"Ongoing Echoes from the Women of the Long House" (Kai Chang @ Zuky)
There are, of course, contradictions, complexities, and cross-currents contained within the writings of early US feminists about the Haudenosaunee. After all, they were still white people; which means that they were cognitively indoctrinated to view people of color through a dehumanizing lens of Otherness, with a certain arrogant distaste and a feeling of their own innate cleanliness and beauty, despite all the overwhelming in-your-face evidence of the ongoing stream of barbaric violence which white civilization unleashed upon the peoples of the world and upon the Earth itself. Even as European American feminists were writing admiringly about the role of women in Haudenosaunee society, Quaker missionaries were "Christianizing" them by having men farm the fields and putting women to work strictly within their homes. The "pagan" branches of the Haudenosaunee resisted this social upheaval, believing that the fields would not be fertile if there were no women there.
Moreover, the point here isn't to deny the influence of European thinkers such as Mary Wollstonecraft. There's no doubt that early US feminists saw themselves as inheritors of a distinctly European American intellectual tradition. But my perspective is that narratives such as the ones I'm presenting here can only add to, not subtract from, the sum of our knowledge. Most people who have any interest in feminism know about Susan B. Anthony, but how many know about the Women of the Long House? It seems to me that they, too, have important things to teach us.
"The Nativists Are Restless" (Editors, New York Times; h/t: nezua)
The relentlessly harsh Republican campaign against immigrants has always hidden a streak of racialist extremism. Now after several high-water years, the Republican tide has gone out, leaving exposed the nativism of fringe right-wingers clinging to what they hope will be a wedge issue.
Last week at the National Press Club in Washington, a group seeking to speak for the future of the Republican Party declared that its November defeats in Congressional races stemmed not from having been too hard on foreigners, but too soft.
The group, the American Cause, released a report arguing that anti-immigration absolutism was still the solution for the party’s deep electoral woes, actual voting results notwithstanding. Rather than “pander to pro-amnesty Hispanics and swing voters,” as President Bush and Karl Rove once tried to do, the report’s author, Marcus Epstein, urged Republicans to double down on their efforts to run on schemes to seal the border and drive immigrants out.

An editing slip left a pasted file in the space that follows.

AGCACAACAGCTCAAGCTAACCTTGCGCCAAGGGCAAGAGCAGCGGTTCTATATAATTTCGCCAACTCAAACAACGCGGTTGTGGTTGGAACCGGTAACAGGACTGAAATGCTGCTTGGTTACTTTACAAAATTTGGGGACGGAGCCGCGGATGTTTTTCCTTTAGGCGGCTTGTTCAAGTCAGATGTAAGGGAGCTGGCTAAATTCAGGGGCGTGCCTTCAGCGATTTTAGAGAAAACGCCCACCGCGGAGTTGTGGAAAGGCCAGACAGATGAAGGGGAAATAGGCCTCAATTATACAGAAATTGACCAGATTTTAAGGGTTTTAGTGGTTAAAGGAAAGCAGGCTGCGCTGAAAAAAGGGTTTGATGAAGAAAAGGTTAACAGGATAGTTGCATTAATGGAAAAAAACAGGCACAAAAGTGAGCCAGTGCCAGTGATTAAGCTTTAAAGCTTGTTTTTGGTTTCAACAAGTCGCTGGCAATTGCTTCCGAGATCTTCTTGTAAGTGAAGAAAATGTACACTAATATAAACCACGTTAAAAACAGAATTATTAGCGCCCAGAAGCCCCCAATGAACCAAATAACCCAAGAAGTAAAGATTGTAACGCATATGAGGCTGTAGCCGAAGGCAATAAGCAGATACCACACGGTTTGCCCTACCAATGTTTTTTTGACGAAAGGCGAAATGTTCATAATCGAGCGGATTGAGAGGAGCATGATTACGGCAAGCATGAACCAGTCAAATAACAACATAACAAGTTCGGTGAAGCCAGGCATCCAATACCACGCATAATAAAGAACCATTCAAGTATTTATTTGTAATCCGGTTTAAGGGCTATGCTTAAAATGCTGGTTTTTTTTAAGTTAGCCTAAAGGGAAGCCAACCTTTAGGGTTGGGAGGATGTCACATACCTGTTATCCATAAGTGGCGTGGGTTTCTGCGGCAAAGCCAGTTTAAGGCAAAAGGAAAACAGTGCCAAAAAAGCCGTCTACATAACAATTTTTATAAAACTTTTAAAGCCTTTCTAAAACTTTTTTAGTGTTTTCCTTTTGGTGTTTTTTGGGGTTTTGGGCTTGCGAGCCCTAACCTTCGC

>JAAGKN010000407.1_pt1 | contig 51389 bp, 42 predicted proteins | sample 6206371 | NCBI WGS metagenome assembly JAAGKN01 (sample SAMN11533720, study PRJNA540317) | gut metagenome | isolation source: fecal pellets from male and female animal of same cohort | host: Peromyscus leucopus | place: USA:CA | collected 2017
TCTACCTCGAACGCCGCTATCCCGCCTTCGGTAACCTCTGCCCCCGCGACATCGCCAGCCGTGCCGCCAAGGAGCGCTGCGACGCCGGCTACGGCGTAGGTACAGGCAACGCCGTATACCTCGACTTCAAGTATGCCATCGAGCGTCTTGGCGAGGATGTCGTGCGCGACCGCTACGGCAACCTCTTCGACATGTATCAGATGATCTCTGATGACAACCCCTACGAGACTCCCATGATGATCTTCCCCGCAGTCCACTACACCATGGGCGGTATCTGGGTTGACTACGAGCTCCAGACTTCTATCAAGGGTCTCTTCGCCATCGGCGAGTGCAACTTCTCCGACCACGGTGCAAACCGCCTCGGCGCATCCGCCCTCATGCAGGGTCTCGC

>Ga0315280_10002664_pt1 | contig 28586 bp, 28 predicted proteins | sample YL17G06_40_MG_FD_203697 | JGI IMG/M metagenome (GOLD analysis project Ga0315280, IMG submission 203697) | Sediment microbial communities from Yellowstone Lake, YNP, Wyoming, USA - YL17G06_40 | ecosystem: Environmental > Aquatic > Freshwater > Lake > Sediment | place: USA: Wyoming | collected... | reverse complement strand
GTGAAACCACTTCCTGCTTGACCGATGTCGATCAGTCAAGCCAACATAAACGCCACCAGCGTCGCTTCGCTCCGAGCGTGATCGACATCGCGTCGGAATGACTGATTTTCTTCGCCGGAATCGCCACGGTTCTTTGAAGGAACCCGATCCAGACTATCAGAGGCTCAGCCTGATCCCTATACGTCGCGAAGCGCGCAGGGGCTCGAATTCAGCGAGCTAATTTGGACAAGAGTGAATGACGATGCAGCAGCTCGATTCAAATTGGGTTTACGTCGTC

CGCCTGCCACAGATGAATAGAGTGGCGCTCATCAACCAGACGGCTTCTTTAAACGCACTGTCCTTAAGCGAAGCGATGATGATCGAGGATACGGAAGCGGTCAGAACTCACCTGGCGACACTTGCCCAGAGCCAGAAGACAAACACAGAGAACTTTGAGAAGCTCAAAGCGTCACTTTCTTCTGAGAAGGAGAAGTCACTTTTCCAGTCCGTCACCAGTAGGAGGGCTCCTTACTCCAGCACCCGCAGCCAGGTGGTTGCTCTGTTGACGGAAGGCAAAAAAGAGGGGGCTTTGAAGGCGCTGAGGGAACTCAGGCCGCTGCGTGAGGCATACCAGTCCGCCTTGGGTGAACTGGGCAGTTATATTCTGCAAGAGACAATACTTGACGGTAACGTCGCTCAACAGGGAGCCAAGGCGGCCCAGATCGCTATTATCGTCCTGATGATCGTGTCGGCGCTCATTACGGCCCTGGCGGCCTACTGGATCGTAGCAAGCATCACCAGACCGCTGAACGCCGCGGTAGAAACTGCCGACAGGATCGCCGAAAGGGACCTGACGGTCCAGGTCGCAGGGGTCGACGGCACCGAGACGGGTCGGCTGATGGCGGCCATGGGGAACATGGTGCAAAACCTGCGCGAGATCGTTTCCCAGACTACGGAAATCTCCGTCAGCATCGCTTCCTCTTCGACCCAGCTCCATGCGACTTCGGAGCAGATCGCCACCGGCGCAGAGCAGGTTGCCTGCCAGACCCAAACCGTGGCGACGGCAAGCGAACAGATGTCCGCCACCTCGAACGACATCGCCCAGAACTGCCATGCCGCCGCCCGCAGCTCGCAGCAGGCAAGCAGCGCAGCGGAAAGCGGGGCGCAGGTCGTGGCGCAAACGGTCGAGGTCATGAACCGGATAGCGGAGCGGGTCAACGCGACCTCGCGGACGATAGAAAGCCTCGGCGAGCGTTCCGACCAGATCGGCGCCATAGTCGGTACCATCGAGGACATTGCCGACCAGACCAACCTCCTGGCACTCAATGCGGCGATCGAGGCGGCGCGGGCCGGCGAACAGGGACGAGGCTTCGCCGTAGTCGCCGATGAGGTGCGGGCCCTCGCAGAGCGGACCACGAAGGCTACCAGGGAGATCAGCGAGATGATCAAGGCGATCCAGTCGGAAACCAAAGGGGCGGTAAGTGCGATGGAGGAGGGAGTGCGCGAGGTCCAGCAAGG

This is nonsense, of course. . . . Americans want immigration solved, and they realize that mass deportations will not do that. When you add the unprecedented engagement of growing numbers of Latino voters in 2008, it becomes clear that the nativist path is the path to permanent political irrelevance. Unless you can find a way to get rid of all the Latinos.
"White supremacism lies at the root of the 'respectable' nativist right" (David Neiwart @ Crooks & Liars)
We've known for some time -- ever since the Southern Poverty Law Center first reported it back in 2002 -- that there was a web of interests and backgrounds that connected some of the most prominent conservative anti-immigration "think tanks" to white-supremacist organizations, all revolving the activities of an environmentalist-turned-nativist named John Tanton.
Despite the overwhelming evidence, though, that this was the case, these groups -- particularly the Federation for American Immigration Reform (FAIR), the Center for Immigration Studies (CIS), and NumbersUSA -- have continued to enjoy mainstream respectability, in large part because they have continued to deny the connections to Tanton and to each other.
Now, the SPLC has definitively established the connections, thanks in large part to reporter Heidi Beirich's intrepid investigative work digging through Tanton's own papers and examining the groups' leaders records. One can only hope the report will finally persuade genuine conservatives and thoughtful Republicans that they would want nothing to do with either these organizations or their largely fabricated disinformation, which disguises a hateful, white-supremacist agenda. . . . The result of the activities of groups like these has been profound -- a grotesque distortion of the immigration debate in America.
"Sign of the Times - Gold for Sale in New Orleans" (Mish's Global Economic Trend Analysis)
My friend Marty writes ...
Got the photo from a friend. The white sign that has been blacked out used to be the Toy Center. The biggest & best toy store in New Orleans in the late 50's early 60's. The Coca Cola bottling plant & Tulane Shirt Company were just to the left on S. Jefferson Davis Parkway.
Times have changed.
All kinds of assets are going to be for sale in the upcoming months. This is just a start of what's to come.
Mike "Mish" Shedlock
"When Utopia Crumbles: Why Revolutionary Road Was Shut Out at the Oscars" (Kim Nicolini @ Counterpunch)